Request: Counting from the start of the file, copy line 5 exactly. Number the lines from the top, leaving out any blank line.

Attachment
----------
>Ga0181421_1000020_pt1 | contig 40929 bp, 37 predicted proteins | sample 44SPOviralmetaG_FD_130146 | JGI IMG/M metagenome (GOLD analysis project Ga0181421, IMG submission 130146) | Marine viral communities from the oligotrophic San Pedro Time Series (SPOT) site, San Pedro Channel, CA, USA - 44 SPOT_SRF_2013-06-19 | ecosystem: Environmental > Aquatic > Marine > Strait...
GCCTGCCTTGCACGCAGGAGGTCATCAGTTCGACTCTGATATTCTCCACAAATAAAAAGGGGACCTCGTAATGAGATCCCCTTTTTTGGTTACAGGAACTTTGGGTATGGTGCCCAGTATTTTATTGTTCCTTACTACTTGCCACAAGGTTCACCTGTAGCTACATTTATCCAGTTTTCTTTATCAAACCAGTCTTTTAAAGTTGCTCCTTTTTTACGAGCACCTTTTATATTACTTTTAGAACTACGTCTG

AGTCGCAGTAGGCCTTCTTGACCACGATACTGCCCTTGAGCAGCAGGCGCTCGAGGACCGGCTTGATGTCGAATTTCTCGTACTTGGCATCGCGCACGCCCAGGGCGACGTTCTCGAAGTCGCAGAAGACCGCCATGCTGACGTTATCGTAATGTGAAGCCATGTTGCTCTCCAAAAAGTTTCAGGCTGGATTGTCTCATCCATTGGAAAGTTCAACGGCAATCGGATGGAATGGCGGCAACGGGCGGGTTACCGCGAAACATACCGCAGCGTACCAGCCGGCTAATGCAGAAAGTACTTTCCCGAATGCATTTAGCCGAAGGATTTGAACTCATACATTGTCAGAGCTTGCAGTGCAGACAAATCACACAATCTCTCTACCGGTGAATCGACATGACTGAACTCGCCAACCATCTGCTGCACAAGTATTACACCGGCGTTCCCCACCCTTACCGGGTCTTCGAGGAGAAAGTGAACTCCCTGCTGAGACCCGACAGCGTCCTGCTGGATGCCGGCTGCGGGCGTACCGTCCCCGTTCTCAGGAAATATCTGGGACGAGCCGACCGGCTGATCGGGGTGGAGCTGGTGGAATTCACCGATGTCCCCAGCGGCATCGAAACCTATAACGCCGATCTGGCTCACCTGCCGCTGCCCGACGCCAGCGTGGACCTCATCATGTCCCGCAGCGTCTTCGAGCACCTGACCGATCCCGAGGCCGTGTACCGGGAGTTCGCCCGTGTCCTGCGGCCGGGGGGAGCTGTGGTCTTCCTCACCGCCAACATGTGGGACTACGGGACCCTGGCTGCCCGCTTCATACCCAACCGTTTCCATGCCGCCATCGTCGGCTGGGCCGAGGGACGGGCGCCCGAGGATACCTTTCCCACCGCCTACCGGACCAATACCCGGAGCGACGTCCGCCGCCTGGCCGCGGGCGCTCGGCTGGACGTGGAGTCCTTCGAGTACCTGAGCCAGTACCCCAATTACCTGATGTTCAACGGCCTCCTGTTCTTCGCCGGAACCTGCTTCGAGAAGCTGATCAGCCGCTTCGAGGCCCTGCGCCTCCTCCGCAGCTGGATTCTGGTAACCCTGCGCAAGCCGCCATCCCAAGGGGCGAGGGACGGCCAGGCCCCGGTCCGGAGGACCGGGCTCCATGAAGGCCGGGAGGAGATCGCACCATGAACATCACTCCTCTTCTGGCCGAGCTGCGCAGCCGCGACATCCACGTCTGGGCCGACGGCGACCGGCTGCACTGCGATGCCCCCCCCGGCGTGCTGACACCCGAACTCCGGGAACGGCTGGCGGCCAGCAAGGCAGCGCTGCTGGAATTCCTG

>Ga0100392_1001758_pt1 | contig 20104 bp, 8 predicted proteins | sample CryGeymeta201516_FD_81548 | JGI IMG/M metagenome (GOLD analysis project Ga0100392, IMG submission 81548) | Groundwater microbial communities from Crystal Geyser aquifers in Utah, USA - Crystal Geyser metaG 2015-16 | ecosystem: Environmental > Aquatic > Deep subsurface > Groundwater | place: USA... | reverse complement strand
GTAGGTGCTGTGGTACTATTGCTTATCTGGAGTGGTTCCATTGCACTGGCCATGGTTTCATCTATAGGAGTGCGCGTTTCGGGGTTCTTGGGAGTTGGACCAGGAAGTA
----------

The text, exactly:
GTAGGTGCTGTGGTACTATTGCTTATCTGGAGTGGTTCCATTGCACTGGCCATGGTTTCATCTATAGGAGTGCGCGTTTCGGGGTTCTTGGGAGTTGGACCAGGAAGTA